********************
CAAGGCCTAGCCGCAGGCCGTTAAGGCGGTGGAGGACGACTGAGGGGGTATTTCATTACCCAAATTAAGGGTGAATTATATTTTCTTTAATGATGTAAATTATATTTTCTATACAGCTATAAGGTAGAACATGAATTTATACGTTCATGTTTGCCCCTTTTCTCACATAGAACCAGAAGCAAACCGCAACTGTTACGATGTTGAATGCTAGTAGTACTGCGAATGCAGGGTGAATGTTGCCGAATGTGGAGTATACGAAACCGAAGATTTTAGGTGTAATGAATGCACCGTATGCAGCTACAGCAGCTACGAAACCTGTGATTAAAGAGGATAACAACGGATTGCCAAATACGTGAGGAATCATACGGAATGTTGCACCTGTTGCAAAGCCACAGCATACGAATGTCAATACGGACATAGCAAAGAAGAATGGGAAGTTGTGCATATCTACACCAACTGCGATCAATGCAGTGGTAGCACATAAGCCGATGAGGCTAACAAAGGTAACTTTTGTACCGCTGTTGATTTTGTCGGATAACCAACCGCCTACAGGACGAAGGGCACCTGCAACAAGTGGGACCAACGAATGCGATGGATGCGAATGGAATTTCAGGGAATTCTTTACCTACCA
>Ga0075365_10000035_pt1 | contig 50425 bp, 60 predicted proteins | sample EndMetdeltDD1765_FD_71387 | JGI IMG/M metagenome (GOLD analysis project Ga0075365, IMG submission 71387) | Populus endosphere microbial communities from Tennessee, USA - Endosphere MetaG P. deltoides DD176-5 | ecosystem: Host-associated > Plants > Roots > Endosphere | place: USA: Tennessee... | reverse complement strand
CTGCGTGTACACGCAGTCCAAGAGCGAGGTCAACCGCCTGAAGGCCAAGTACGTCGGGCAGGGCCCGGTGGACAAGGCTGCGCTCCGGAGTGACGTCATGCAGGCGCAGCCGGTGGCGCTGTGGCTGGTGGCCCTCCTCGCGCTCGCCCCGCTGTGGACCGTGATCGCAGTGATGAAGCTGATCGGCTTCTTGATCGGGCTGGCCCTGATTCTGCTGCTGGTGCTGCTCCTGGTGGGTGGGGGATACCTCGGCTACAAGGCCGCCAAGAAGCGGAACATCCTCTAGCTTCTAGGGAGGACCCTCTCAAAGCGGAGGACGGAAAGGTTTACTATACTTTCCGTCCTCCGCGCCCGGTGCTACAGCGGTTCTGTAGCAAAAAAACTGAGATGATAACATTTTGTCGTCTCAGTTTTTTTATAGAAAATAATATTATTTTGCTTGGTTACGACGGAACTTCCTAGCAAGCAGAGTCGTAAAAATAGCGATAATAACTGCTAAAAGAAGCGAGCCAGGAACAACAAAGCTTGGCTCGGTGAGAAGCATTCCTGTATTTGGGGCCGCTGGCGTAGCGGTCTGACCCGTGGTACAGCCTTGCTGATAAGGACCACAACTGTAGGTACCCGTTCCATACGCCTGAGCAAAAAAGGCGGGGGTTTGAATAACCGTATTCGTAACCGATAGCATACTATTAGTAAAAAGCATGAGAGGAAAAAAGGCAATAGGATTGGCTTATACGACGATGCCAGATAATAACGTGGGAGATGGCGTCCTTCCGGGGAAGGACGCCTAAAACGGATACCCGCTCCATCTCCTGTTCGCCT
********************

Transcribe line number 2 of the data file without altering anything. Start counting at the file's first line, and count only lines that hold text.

>Ga0075365_10000035_pt1 | contig 50425 bp, 60 predicted proteins | sample EndMetdeltDD1765_FD_71387 | JGI IMG/M metagenome (GOLD analysis project Ga0075365, IMG submission 71387) | Populus endosphere microbial communities from Tennessee, USA - Endosphere MetaG P. deltoides DD176-5 | ecosystem: Host-associated > Plants > Roots > Endosphere | place: USA: Tennessee... | reverse complement strand